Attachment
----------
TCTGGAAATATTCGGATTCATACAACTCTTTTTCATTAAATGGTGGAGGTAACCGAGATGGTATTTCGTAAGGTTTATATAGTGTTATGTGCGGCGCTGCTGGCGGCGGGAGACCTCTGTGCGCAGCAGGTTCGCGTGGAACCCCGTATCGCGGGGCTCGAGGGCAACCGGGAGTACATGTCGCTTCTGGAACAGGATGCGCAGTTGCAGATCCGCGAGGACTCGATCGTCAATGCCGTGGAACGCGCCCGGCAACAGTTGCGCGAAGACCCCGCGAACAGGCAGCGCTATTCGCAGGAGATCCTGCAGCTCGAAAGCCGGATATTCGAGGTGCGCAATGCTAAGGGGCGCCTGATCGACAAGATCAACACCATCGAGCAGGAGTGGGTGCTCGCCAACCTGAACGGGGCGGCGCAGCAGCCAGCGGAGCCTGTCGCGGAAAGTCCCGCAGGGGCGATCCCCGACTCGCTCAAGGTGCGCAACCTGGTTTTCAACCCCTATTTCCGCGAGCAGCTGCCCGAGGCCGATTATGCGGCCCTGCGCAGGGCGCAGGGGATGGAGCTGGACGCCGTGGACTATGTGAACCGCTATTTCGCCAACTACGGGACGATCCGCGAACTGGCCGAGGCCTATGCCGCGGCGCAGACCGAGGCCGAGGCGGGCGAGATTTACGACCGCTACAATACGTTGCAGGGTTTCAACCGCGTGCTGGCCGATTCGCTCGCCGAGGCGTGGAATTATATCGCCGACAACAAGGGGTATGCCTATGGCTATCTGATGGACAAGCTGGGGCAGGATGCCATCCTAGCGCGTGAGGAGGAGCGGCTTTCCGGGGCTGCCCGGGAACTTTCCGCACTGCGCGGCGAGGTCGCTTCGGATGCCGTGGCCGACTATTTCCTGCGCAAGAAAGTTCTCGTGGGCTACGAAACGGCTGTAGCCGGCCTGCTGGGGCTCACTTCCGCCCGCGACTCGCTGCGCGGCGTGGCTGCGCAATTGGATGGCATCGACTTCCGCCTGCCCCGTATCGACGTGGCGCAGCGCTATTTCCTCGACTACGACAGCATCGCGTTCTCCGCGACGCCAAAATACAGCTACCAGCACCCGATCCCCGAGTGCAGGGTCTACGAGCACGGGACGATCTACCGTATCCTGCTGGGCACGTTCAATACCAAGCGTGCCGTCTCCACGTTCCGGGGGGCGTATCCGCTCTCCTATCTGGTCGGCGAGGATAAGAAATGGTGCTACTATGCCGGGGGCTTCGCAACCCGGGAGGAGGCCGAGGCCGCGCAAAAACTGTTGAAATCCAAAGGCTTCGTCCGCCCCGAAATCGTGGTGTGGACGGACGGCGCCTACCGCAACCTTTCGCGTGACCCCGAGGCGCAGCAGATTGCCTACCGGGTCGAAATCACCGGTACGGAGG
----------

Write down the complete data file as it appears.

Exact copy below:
TCTGGAAATATTCGGATTCATACAACTCTTTTTCATTAAATGGTGGAGGTAACCGAGATGGTATTTCGTAAGGTTTATATAGTGTTATGTGCGGCGCTGCTGGCGGCGGGAGACCTCTGTGCGCAGCAGGTTCGCGTGGAACCCCGTATCGCGGGGCTCGAGGGCAACCGGGAGTACATGTCGCTTCTGGAACAGGATGCGCAGTTGCAGATCCGCGAGGACTCGATCGTCAATGCCGTGGAACGCGCCCGGCAACAGTTGCGCGAAGACCCCGCGAACAGGCAGCGCTATTCGCAGGAGATCCTGCAGCTCGAAAGCCGGATATTCGAGGTGCGCAATGCTAAGGGGCGCCTGATCGACAAGATCAACACCATCGAGCAGGAGTGGGTGCTCGCCAACCTGAACGGGGCGGCGCAGCAGCCAGCGGAGCCTGTCGCGGAAAGTCCCGCAGGGGCGATCCCCGACTCGCTCAAGGTGCGCAACCTGGTTTTCAACCCCTATTTCCGCGAGCAGCTGCCCGAGGCCGATTATGCGGCCCTGCGCAGGGCGCAGGGGATGGAGCTGGACGCCGTGGACTATGTGAACCGCTATTTCGCCAACTACGGGACGATCCGCGAACTGGCCGAGGCCTATGCCGCGGCGCAGACCGAGGCCGAGGCGGGCGAGATTTACGACCGCTACAATACGTTGCAGGGTTTCAACCGCGTGCTGGCCGATTCGCTCGCCGAGGCGTGGAATTATATCGCCGACAACAAGGGGTATGCCTATGGCTATCTGATGGACAAGCTGGGGCAGGATGCCATCCTAGCGCGTGAGGAGGAGCGGCTTTCCGGGGCTGCCCGGGAACTTTCCGCACTGCGCGGCGAGGTCGCTTCGGATGCCGTGGCCGACTATTTCCTGCGCAAGAAAGTTCTCGTGGGCTACGAAACGGCTGTAGCCGGCCTGCTGGGGCTCACTTCCGCCCGCGACTCGCTGCGCGGCGTGGCTGCGCAATTGGATGGCATCGACTTCCGCCTGCCCCGTATCGACGTGGCGCAGCGCTATTTCCTCGACTACGACAGCATCGCGTTCTCCGCGACGCCAAAATACAGCTACCAGCACCCGATCCCCGAGTGCAGGGTCTACGAGCACGGGACGATCTACCGTATCCTGCTGGGCACGTTCAATACCAAGCGTGCCGTCTCCACGTTCCGGGGGGCGTATCCGCTCTCCTATCTGGTCGGCGAGGATAAGAAATGGTGCTACTATGCCGGGGGCTTCGCAACCCGGGAGGAGGCCGAGGCCGCGCAAAAACTGTTGAAATCCAAAGGCTTCGTCCGCCCCGAAATCGTGGTGTGGACGGACGGCGCCTACCGCAACCTTTCGCGTGACCCCGAGGCGCAGCAGATTGCCTACCGGGTCGAAATCACCGGTACGGAGG